Back in the day at UA, I went to a lot of protests for a while there. I remember my first big anti-war protest and how excited I was to be surrounded by so many (approximately) like-minded people; I also remember how the enthusiasm started to be overcome by apathy and depression, by seeing the same people every time and little to no evidence that anything we were doing had any effect whatsoever. When I moved to Illinois, I was still all ready to try and carry on with my activist leanings, to find a niche and try to do something helpful and at least moderately hopeful. Unfortunately, I never found that niche, and so I just stopped. Until yesterday, I'm pretty sure it had been years since I went to a protest.
But yesterday... Amazing. I went to the Prop. 8 solidarity protest downtown, along with what I heard from other reports might have been two thousand other people. I've been to plenty of protests where a lot of people were there to push their own agendas, and that always makes me feel a little bit uncomfortable. I'm not really there to have somebody talk to me about, I don't know, the Communist Party, I'm there to protest whatever's being protested. But yesterday was by far the largest rally I've ever been to where I saw a positive dearth of that. I know there was some flyering going on (but even that seemed remarkably topical), and I'm sure there were some agenda people around, but mostly it seemed like everybody was truly there to be seen and heard, to raise signs and voices and say that they believed gay people were just as awesome as straight people. The crowd was relatively diverse, and I witnessed none of the overt racial tension that I'd heard about at other marches. That's not to say that it didn't happen, or that something more subtle than outright racial slurs was going on, because that would probably not be true. There were also a number of things (like signs saying "Black is the New Gay" and a chant that went something like "Gay, straight, black, white, it's all the same fight") that seemed at the least overly simplistic and made me take a step back. But at least we were all there, which is a start. Maybe after this gay activists will get better at reaching out to other communities.
I don't have any pictures (hopefully I'll steal some from Anna later, but my batteries were dead), but here's some signs I saw:
Love is ABFAB
No More Mr/Mrs Nice Gay/Dyke
Keep Your Gospels Off My Gonads
Prop 8 Is As Bad As This Poster (on a kind of crappy-looking piece of posterboard taped to a stick)
8 is the Loneliest Number
Love is a Battlefield
I Can't Believe I'm Still Protesting This Crap
And everybody's favorite nonsense poster:
Watch Out! I'm Going to Gay Marry Your Mom!
There's no non-cheesy way to say this, so: I truly felt like my faith in people came away from this experience a little bit restored. When I got there and saw so many people, I will admit a tear came to my eye. That lasted until I got boxed in between some barricades and a group of tall, oblivious gay men, which I eventually escaped from when the police moved the barricades back to make room for the masses of people that just kept flowing into the plaza. Anna and Ellie showed up just after that and we found some friends of theirs and moved to a place where we could both see and hear the speakers. A number of people had flown in from California, including the cast of a pretty bad lesbian sitcom that Anna had just reviewed. One of these women told us that at several protests in LA the week before had involved impromptu marches and that it had felt amazing, and you could feel the crowd perk up. When the speeches ended soon after, there was a pause and then the organizers asked us to wait for a few minutes while they "decided where we were going to march to." (At this point, I penned some phone numbers on my hand. Ever since Tucson, where somebody I knew got arrested at every damn protest I went to and usually for no real reason, I've been somewhat paranoid about wrongful arrest. I'm aware that this partially had to do with the people I was around--hi Rachel!--but still. So phone numbers for an unplanned march seemed like a good idea.)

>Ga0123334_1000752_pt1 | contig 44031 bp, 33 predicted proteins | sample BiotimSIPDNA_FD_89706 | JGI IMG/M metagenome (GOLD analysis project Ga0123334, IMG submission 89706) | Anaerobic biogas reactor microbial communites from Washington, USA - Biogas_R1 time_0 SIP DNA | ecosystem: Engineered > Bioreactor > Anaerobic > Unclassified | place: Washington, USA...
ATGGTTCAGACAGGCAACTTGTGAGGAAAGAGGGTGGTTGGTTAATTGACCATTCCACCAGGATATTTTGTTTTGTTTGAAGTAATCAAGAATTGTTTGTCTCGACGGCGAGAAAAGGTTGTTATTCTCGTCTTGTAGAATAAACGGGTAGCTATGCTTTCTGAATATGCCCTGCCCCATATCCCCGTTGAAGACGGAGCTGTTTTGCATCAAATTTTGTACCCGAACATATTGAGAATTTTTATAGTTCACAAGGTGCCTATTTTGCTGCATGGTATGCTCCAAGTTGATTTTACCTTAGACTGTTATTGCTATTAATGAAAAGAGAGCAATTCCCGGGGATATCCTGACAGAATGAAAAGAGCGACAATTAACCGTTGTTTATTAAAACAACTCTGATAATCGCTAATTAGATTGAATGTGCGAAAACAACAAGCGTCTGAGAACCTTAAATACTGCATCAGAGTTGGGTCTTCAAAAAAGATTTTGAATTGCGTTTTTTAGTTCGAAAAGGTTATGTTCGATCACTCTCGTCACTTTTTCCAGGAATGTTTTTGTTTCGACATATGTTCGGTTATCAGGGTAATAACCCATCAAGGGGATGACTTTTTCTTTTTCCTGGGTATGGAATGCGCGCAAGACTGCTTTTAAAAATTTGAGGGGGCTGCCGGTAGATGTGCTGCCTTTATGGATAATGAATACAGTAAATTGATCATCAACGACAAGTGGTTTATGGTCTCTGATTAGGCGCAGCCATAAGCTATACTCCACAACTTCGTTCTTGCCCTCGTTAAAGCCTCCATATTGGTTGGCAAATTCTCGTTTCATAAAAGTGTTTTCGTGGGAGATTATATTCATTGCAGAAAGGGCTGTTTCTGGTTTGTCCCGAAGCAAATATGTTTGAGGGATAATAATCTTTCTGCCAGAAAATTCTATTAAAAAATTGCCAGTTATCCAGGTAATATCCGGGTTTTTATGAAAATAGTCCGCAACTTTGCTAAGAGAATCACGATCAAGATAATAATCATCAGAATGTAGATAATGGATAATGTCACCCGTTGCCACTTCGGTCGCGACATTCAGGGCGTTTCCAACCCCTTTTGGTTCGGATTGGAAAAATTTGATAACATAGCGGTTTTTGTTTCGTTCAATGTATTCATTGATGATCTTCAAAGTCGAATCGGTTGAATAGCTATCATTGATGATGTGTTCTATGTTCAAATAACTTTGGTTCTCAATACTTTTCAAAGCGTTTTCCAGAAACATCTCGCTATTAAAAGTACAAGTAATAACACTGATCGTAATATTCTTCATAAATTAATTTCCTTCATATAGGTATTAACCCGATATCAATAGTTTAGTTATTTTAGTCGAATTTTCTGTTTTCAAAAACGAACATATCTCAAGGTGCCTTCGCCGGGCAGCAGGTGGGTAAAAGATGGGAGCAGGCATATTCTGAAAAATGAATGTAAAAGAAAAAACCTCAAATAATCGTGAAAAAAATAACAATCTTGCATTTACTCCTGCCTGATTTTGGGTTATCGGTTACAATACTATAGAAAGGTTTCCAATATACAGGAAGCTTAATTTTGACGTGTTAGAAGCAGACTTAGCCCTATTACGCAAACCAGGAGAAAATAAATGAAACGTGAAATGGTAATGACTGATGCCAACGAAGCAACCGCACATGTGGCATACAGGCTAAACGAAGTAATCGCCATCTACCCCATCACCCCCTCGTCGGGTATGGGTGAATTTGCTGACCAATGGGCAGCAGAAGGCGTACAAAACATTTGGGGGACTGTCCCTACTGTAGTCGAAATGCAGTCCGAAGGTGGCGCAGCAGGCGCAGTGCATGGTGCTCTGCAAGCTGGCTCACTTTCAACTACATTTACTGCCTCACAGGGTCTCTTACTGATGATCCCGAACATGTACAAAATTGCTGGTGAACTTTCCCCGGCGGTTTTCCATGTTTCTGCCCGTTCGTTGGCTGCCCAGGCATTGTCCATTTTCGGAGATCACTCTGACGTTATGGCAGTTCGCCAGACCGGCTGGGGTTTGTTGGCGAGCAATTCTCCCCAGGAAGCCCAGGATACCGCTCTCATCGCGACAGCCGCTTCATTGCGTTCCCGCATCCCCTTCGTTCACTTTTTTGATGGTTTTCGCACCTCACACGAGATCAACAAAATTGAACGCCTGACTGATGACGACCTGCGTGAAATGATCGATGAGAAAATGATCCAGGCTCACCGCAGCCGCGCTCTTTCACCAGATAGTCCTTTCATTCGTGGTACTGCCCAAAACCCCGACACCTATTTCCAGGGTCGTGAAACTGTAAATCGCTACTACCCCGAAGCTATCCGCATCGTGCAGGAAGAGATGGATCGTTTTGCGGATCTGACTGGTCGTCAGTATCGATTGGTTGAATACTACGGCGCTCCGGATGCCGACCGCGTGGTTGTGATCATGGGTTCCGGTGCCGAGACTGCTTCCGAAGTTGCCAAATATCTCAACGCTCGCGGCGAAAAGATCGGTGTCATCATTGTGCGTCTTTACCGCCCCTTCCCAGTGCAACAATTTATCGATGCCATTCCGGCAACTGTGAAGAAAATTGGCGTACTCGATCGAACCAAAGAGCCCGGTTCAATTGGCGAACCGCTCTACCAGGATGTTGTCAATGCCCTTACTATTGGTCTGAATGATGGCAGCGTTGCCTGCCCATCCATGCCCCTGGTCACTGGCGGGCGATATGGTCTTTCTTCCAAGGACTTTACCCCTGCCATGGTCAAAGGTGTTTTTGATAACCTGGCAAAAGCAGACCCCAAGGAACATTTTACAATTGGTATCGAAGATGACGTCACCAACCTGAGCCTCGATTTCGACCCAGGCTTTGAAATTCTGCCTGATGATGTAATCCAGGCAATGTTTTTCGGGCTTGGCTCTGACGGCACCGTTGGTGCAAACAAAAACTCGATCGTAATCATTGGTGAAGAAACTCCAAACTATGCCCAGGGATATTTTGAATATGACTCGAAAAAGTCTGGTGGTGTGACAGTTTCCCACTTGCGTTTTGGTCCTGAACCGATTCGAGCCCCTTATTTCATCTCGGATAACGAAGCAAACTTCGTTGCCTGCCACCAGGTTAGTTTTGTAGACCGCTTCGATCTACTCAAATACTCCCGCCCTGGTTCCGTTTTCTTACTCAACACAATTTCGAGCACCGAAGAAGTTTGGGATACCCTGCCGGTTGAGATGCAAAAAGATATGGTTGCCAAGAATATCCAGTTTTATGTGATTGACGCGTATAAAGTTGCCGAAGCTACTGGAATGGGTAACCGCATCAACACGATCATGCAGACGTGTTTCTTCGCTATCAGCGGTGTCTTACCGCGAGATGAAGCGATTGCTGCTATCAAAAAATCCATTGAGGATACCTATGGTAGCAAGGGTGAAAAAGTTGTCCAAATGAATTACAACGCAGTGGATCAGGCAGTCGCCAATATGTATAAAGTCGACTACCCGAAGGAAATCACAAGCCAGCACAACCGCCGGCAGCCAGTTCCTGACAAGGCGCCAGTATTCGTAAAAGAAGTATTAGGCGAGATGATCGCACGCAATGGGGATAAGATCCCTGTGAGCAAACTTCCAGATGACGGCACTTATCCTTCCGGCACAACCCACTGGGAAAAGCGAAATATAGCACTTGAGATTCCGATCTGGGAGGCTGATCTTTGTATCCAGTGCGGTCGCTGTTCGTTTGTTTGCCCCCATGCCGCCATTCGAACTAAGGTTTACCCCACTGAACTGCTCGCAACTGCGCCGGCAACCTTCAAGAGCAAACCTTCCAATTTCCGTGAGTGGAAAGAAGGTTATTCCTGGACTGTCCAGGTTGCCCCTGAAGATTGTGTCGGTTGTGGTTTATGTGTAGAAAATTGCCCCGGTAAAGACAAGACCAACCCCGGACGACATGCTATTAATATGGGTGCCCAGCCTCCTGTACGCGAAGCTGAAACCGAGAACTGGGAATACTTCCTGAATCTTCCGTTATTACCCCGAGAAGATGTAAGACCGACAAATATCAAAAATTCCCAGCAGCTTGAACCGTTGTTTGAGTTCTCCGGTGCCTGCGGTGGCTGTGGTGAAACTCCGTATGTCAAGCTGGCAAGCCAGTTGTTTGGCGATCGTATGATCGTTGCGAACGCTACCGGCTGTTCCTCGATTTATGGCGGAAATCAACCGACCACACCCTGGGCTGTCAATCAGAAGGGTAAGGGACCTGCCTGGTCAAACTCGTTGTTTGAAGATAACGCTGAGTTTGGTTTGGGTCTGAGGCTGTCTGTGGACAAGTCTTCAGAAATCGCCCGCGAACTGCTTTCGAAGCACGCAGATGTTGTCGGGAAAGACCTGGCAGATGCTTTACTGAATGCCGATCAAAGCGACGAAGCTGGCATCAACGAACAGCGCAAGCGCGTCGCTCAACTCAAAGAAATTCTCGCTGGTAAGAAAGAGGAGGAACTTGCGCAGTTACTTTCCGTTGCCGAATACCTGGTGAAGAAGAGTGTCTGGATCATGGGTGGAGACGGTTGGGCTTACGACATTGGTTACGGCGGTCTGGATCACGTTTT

A few minutes later, we headed out. People were so excited, so it was a big letdown when we were herded onto the sidewalk as we poured out of the plaza. But a block or two later, we were suddenly in the street, crossing against traffic signals and waving our rainbow flags at the cars who were sitting stalled out at green lights watching us. There was some waving back, and some high-fiving, and a lot of staring in fascination, but that was okay. It felt so good to just be there, and despite the pain and anger that I'm sure many felt after the election we all just seemed happy to be together, to be shutting down traffic and laughing together and doing something we weren't supposed to. We walked down the middle of downtown streets for... a long time. At least a mile and a half, with no discernible destination. I guess that's what happens when the march isn't planned ahead of time, so it was cool, although there were an increasing number of jokes about either walking home or stopping at H&M as the march wore on. But we got to stop traffic on State Street, waving once again to the mobs of people outside of Macy's holiday windows, and we certainly impacted a lot of unwary folks' Saturday afternoon. I came away with a feeling of power and joy and energy that I haven't felt in a long time. The queers are still here.